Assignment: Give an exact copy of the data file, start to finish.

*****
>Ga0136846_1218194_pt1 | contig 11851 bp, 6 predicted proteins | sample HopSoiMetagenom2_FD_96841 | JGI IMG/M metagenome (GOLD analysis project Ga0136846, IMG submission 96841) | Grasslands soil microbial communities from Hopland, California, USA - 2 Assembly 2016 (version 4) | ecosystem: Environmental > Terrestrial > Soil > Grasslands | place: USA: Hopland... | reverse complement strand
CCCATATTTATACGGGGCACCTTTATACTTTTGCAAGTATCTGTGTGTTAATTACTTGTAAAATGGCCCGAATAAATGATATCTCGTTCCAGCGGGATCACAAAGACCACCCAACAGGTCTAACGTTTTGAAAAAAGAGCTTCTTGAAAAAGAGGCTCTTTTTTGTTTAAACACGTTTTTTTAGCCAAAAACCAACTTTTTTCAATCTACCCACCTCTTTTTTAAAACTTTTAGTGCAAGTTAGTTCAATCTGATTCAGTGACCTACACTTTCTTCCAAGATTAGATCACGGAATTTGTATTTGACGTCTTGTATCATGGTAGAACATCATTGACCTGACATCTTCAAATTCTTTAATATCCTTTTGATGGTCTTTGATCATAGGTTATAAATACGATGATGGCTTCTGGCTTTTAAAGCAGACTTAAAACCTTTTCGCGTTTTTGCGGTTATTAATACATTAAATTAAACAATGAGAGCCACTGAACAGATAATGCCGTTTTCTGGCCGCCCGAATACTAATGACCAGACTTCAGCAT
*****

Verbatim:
>Ga0136846_1218194_pt1 | contig 11851 bp, 6 predicted proteins | sample HopSoiMetagenom2_FD_96841 | JGI IMG/M metagenome (GOLD analysis project Ga0136846, IMG submission 96841) | Grasslands soil microbial communities from Hopland, California, USA - 2 Assembly 2016 (version 4) | ecosystem: Environmental > Terrestrial > Soil > Grasslands | place: USA: Hopland... | reverse complement strand
CCCATATTTATACGGGGCACCTTTATACTTTTGCAAGTATCTGTGTGTTAATTACTTGTAAAATGGCCCGAATAAATGATATCTCGTTCCAGCGGGATCACAAAGACCACCCAACAGGTCTAACGTTTTGAAAAAAGAGCTTCTTGAAAAAGAGGCTCTTTTTTGTTTAAACACGTTTTTTTAGCCAAAAACCAACTTTTTTCAATCTACCCACCTCTTTTTTAAAACTTTTAGTGCAAGTTAGTTCAATCTGATTCAGTGACCTACACTTTCTTCCAAGATTAGATCACGGAATTTGTATTTGACGTCTTGTATCATGGTAGAACATCATTGACCTGACATCTTCAAATTCTTTAATATCCTTTTGATGGTCTTTGATCATAGGTTATAAATACGATGATGGCTTCTGGCTTTTAAAGCAGACTTAAAACCTTTTCGCGTTTTTGCGGTTATTAATACATTAAATTAAACAATGAGAGCCACTGAACAGATAATGCCGTTTTCTGGCCGCCCGAATACTAATGACCAGACTTCAGCAT